Let’s talk AVATAR.
Not the movie itself so much (that’s been discussed, both here and everywhere), but the film’s legacy and what that means to science fiction romance in general. It may not have won Best Picture, but it has undeniably made its pecuniary mark.
First, the obvious: The film made money—as in piles and piles of the stuff. To this date, it’s soared past $2.5 billion USD at the box office alone. And whether you loved—or even hated—the movie, you have to admit that this amount reflects mucho public interest in a science fiction movie with a very strong thread of romance running through it.
Ah, you say! But what does this have to do with books and SFR? A film is a totally different medium than books and never the twain shall meet, right? To which I respond: True to some point, but given AVATAR’s status as the Number One Movie Evah, it behooves us to question the assumption that such a high grossing film doesn’t have any bearing on its sisterly counterpart in books. Bear with me on this.
Horror film SAW performed well at the box office. For a film with a mere $1.2 million budget, it brought in slightly over $100 million worldwide. That’s a lotta hacksaws and guts, and the series as a whole is the most profitable horror franchise of all time (sorry, Jason and Freddy).
But despite this, I didn’t expect there to be a stampede of SAW “torture porn” type novels out there. This type of horror is much more reliant on its visuals and audio to assault the audience; that doesn’t translate equally into the printed medium, even when you consider envelope-obliterating ero guro manga in the mix as well. It’s still static and silent images.
The success of AVATAR transcends this, however.
While the SAW franchise is successful, it still attracts a certain demographic—predominately young and male. This isn’t exactly the crowd who immediately comes to mind when you think of the majority of book buyers, and certainly not those behind the publishing scene (agents, editors, etc.). At $2.5 billion though, AVATAR does represent nearly everyone—young and old; single and married; SF fan or not; romance fan or not. Not everybody on the planet has seen the movie, or would even care to, but it has effectively reached across nearly every demographic divide out there to make that kind of money.
So I ask, with this level of success so evident, isn’t it worth investing just 2% more on the part of the publishers to clearly market science fiction romance as…science fiction romance? They can even use the brazen line, “If you liked AVATAR, then you’ll love…< insert title here. >” For that, people have cash ready and waiting.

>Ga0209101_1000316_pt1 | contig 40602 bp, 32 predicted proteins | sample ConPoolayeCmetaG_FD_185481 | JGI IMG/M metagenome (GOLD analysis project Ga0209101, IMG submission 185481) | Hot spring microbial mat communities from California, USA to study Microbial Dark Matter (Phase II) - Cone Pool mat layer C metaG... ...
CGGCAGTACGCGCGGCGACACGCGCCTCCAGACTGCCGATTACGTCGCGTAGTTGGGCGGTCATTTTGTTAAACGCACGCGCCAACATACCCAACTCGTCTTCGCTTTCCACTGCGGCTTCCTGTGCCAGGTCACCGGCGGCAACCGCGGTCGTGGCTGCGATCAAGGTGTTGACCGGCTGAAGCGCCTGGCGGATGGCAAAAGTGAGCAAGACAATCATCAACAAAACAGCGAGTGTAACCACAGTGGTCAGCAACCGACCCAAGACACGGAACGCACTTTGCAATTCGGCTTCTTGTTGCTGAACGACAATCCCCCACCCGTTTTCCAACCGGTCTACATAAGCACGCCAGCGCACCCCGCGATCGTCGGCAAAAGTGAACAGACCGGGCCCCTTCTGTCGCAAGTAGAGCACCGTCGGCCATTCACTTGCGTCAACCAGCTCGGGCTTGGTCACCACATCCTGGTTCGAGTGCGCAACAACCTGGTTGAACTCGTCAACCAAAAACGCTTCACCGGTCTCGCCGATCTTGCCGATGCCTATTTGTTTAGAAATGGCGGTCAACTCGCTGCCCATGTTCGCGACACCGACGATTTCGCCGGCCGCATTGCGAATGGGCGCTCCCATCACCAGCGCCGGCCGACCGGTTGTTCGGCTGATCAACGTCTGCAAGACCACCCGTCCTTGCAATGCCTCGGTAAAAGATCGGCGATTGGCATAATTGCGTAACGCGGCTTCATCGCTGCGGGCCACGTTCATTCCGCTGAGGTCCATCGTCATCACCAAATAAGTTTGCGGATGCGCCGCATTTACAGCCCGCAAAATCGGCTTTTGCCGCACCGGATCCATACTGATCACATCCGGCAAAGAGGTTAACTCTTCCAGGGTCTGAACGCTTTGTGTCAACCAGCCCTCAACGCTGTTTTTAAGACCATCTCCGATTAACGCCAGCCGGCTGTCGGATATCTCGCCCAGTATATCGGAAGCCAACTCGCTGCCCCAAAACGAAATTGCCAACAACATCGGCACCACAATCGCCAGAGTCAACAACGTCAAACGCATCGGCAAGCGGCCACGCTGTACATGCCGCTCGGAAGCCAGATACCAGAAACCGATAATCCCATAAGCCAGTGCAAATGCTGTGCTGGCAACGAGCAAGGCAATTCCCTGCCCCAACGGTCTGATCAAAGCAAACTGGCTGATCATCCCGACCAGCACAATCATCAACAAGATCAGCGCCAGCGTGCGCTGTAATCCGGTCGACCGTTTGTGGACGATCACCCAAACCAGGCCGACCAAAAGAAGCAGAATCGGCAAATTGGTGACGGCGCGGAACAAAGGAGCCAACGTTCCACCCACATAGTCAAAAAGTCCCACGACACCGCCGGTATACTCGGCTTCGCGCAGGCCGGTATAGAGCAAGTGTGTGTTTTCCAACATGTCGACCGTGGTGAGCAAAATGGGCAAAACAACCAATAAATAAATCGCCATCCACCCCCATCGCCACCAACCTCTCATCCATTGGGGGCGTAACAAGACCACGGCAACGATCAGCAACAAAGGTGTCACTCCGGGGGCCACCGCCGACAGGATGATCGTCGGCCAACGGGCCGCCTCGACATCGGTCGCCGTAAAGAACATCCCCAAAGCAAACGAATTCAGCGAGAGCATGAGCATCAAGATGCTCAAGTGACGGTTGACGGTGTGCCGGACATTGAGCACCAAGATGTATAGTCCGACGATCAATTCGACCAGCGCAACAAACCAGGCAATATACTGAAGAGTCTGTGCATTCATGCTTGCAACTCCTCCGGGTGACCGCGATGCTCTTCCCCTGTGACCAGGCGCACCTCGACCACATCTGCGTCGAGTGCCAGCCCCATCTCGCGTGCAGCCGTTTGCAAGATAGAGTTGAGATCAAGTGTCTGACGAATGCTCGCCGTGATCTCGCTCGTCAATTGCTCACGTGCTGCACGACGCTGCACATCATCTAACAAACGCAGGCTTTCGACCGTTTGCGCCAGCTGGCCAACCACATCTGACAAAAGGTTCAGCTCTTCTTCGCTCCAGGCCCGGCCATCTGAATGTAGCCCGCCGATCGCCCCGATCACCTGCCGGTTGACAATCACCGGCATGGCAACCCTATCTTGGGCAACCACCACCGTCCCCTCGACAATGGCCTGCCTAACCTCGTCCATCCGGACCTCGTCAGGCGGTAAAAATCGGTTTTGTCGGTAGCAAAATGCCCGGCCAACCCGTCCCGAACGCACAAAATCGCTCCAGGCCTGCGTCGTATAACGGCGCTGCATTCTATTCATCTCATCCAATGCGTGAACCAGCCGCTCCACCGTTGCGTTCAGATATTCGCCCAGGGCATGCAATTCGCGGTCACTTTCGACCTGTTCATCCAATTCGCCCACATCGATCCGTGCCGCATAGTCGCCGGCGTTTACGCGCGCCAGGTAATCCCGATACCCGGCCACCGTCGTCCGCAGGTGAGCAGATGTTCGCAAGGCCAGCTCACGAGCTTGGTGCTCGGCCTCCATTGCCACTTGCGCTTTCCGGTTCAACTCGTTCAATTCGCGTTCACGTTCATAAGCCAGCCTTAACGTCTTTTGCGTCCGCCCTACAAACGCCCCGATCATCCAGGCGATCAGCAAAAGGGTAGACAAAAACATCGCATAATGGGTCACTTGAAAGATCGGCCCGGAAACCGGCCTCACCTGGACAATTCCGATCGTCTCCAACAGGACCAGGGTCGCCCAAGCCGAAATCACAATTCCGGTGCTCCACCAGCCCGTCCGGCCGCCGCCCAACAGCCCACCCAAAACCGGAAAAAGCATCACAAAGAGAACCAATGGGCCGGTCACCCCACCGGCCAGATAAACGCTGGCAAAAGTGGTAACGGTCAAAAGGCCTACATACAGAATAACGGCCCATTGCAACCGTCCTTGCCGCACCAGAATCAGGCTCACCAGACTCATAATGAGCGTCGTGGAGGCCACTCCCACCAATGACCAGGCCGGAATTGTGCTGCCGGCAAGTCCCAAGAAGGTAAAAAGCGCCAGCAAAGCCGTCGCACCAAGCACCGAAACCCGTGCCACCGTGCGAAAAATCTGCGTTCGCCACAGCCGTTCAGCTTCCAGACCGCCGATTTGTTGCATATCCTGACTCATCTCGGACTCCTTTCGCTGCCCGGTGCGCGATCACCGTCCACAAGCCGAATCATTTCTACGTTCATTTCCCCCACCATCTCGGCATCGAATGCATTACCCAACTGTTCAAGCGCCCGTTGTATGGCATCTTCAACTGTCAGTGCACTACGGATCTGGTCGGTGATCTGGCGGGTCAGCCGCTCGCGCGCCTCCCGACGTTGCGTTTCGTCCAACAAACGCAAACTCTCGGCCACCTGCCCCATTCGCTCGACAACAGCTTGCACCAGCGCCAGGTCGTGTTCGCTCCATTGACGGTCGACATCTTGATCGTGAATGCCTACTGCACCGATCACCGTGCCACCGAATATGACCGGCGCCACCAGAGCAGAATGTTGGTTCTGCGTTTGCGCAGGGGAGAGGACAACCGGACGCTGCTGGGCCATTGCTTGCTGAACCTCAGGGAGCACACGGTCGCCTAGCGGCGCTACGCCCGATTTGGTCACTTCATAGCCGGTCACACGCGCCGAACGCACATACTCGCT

"But AVATAR wasn’t half SF and half romance," you say. "It’s not SFR." That depends on how you define it, I say. The movie is clearly SF, and it clearly has the strong romance in it. The couple doesn’t spend time watching the sun set while whispering lines like, “Your eyes are twin shimmering galaxies yet to be born” (otherwise you could have kissed that $2.5 billion goodbye), but the film couldn’t exist without its SF or romantic elements. Those are the plot's supporting pillars. The dragons could go, the romance couldn’t.
To me, that says science fiction romance.
Not that FOX would market it this way, of course. A nervous studio betting nearly $500 million on something that isn’t an established character (Batman) or a sequel to a hugely successful film (uh again, Batman), is going go with what they know works in marketing, namely, images of attractive people against stuff blowing up rrrreal good in the trailer. But other recent movies presented similar well-produced trailers (2012…even TRANSFORMERS & STAR TREK), and they didn’t earn anywhere near the amount of cash those blue aliens have brought into their village.
So is it the 3D alone? Let's slip on our glasses and see.
MY BLOODY VALENTINE 3-D, a fairly recent, um, 3D movie earned $100 million at the box office. CORALINE (ditto) brought in $122 million. Both did well and the Tim Burton 3D remake of ALICE IN WONDERLAND just brought in $210 million from the rabbit hole. For now, the public appears to like its third dimensional adventures.
But AVATAR connected with moviegoers in an emotional way that went beyond the 3D and excellent effects. And again, I point back to the SF action elements (for guys) and the romance with heart (for women). Many, many people saw these elements and liked them—to the tune of billions. Elements, I might add, that have existed in SFR for the past few decades. So no, the 3D helped, but that element alone did not earn the billions. Right, BEOWULF ($82 million domestically)?
So again I ask, even if you hated the movie, or even SF in general, the numbers don’t lie. And even if publishers captured only .001% of the film’s success, those are still pretty good odds. Now I’m not expecting a complete turnaround by the 3rd quarter of 2010 with 50 AVATAR knockoffs on the shelves, but isn’t this thread of SF action meets SF romance worth exploring? Aren't publishers leaving money on the table by ignoring this success?
Monday, March 8, 2010
The $2.5 Billion (And Counting) AVATAR Question
Let’s talk AVATAR.